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It’s that time of the week again … it’s time for WTH?! Thursday on NewsOne Now, where Roland Martin and a panel of guests run down all of the insane stories trending in the news. This week, Martin is joined by musician/actress Solie, radio personality Autumn Joi, and comedian Lamont King. We kick off this week’s list of […]

When asked what she thought about the recent developments involving Encinia, Geneva Reed-Veal said, "Where are the real charges?"

In a tearful address on Tuesday, President Barack Obama announced a series of executive actions on gun control he hopes to implement in the new year. Lucia McBath, mother of slain teen Jordan Davis, was one of the many parents in attendance who have suffered the loss of a child as a result of the gun […]

Martin spoke with Queen of Soul Aretha Franklin about the impact of losing one of music's most beloved voices during Monday's edition of NewsOne Now.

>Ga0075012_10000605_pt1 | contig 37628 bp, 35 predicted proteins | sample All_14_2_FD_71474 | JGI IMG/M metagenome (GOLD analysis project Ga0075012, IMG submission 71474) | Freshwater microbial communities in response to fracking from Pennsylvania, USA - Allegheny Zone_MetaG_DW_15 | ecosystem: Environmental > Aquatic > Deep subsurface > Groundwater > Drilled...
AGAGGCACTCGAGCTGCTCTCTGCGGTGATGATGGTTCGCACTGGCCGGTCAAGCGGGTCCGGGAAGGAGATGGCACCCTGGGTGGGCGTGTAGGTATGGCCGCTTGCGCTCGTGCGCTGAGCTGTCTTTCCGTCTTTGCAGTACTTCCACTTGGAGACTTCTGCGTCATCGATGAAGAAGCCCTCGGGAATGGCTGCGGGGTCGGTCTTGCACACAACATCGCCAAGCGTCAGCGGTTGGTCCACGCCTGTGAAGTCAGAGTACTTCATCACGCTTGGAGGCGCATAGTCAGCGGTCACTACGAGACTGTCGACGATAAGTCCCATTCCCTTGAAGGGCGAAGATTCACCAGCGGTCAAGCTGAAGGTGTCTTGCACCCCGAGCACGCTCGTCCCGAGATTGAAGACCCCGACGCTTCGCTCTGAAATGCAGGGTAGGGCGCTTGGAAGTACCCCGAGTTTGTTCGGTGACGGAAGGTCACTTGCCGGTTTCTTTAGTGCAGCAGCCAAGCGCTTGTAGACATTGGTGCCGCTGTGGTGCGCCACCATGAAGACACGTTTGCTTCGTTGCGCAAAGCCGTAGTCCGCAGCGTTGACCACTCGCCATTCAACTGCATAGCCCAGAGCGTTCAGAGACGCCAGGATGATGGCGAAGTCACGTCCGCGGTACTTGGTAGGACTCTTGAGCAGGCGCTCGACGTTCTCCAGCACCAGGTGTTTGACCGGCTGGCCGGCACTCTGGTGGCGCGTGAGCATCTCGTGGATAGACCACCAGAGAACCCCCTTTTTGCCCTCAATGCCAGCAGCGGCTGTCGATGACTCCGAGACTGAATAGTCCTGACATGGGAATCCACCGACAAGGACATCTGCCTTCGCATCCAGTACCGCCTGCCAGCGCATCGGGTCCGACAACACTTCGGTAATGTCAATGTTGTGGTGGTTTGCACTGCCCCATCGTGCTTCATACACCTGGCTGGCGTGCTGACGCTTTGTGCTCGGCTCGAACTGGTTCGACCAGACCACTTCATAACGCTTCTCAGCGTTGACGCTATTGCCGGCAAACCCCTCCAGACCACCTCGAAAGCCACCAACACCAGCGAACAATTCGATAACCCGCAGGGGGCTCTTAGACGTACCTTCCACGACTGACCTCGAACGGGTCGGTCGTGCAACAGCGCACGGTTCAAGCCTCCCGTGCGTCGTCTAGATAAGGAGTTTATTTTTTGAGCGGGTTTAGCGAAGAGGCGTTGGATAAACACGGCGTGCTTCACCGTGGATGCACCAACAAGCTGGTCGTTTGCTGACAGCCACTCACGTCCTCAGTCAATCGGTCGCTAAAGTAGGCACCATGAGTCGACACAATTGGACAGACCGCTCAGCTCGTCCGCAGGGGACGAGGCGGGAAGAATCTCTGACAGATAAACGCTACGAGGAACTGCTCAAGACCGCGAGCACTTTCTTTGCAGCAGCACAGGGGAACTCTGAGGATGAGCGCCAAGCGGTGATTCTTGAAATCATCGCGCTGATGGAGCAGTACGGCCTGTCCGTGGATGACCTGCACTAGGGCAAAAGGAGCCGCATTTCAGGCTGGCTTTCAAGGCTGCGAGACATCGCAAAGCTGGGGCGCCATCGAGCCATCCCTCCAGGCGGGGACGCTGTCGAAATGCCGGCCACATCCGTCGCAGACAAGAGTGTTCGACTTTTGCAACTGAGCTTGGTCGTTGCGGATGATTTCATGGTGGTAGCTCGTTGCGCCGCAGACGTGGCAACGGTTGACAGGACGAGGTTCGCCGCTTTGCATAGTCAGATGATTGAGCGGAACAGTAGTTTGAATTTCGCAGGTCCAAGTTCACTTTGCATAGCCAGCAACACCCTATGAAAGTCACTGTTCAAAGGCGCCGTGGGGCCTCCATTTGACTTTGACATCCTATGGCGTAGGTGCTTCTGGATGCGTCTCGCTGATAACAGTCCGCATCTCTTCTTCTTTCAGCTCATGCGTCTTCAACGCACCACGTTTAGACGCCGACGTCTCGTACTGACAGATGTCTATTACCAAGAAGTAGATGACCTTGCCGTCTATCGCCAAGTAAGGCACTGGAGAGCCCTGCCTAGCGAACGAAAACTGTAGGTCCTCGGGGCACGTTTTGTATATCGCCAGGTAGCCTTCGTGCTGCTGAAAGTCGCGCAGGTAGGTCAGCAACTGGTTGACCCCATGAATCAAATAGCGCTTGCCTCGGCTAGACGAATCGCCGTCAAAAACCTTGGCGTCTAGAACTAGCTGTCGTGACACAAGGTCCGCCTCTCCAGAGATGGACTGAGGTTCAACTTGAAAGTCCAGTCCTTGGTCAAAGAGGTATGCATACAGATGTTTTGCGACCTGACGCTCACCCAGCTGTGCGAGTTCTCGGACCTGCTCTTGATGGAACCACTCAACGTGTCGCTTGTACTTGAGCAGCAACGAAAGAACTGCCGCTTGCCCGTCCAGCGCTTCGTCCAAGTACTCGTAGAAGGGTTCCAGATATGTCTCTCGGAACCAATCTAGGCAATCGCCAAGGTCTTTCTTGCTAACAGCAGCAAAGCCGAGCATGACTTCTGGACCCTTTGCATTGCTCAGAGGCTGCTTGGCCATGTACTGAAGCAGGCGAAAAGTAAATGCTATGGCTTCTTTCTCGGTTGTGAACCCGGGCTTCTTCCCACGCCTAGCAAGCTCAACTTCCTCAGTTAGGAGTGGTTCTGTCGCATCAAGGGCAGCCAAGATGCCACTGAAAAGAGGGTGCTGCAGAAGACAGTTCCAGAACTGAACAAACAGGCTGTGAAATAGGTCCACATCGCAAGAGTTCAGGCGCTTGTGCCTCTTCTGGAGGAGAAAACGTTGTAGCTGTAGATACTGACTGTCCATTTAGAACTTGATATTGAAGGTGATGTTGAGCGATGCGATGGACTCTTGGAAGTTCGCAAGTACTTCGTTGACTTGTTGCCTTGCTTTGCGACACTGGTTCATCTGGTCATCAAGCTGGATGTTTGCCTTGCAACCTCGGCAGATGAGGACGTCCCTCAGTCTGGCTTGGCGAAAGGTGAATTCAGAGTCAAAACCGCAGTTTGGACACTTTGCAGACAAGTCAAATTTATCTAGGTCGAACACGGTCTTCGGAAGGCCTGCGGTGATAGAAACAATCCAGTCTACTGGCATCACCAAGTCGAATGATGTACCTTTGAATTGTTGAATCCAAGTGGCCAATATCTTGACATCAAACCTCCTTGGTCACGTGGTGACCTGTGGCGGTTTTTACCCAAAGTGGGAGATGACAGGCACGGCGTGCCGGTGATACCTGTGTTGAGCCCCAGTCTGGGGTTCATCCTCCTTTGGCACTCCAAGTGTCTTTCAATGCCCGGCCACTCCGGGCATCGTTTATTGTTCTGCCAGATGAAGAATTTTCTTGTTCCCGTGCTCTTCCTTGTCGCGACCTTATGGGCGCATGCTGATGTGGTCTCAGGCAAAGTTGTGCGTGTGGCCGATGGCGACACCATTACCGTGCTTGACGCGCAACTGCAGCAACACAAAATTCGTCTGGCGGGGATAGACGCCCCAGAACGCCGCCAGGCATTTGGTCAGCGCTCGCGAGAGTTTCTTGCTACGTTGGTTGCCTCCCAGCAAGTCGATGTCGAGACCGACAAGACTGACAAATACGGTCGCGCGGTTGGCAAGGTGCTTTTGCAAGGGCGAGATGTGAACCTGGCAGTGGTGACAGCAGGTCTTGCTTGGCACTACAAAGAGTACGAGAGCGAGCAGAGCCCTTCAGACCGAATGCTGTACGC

"I think it's quite sad that LeBron hasn't spoken out about my son," Rice said.

According to Carson's former campaign manger Barry Bennett, the reason why there has been so much dysfunction in the Carson campaign is a result of his business manager, Armstrong Williams, "getting in the way."

When asked if Cosby will take a plea deal, Pressley said, "No, my client's not guilty."

Roland Martin talked with some of the best up and coming, as well as established Soul, R&B, Hip-Hop and Gospel artists in the music industry.

Roland Martin talks with some of the hottest directors, actors, and musicians who continue to leave their mark on pop culture.

BuzzFeed Video's Daysha Edewi (BuzzFeed Motion Pictures Staff) released a two-minute presentation exploring whiteness and reverse racism. The hilarious video caught the eye of NewsOne Now host and Managing Editor Roland Martin, who exclaimed after seeing it, "We have to talk about that."

Due to a programming error, 3,2000 inmates have been released early from prisons in the state of Washington. The programming error was first discovered in 2002 and has yet to be fixed.

The result of this cross-section of crime and meteorological data equated to an "estimated 2.2 percent higher prevalence of violent crime when a neighborhood is on 'the downwind side'" of major roads and/or expressways.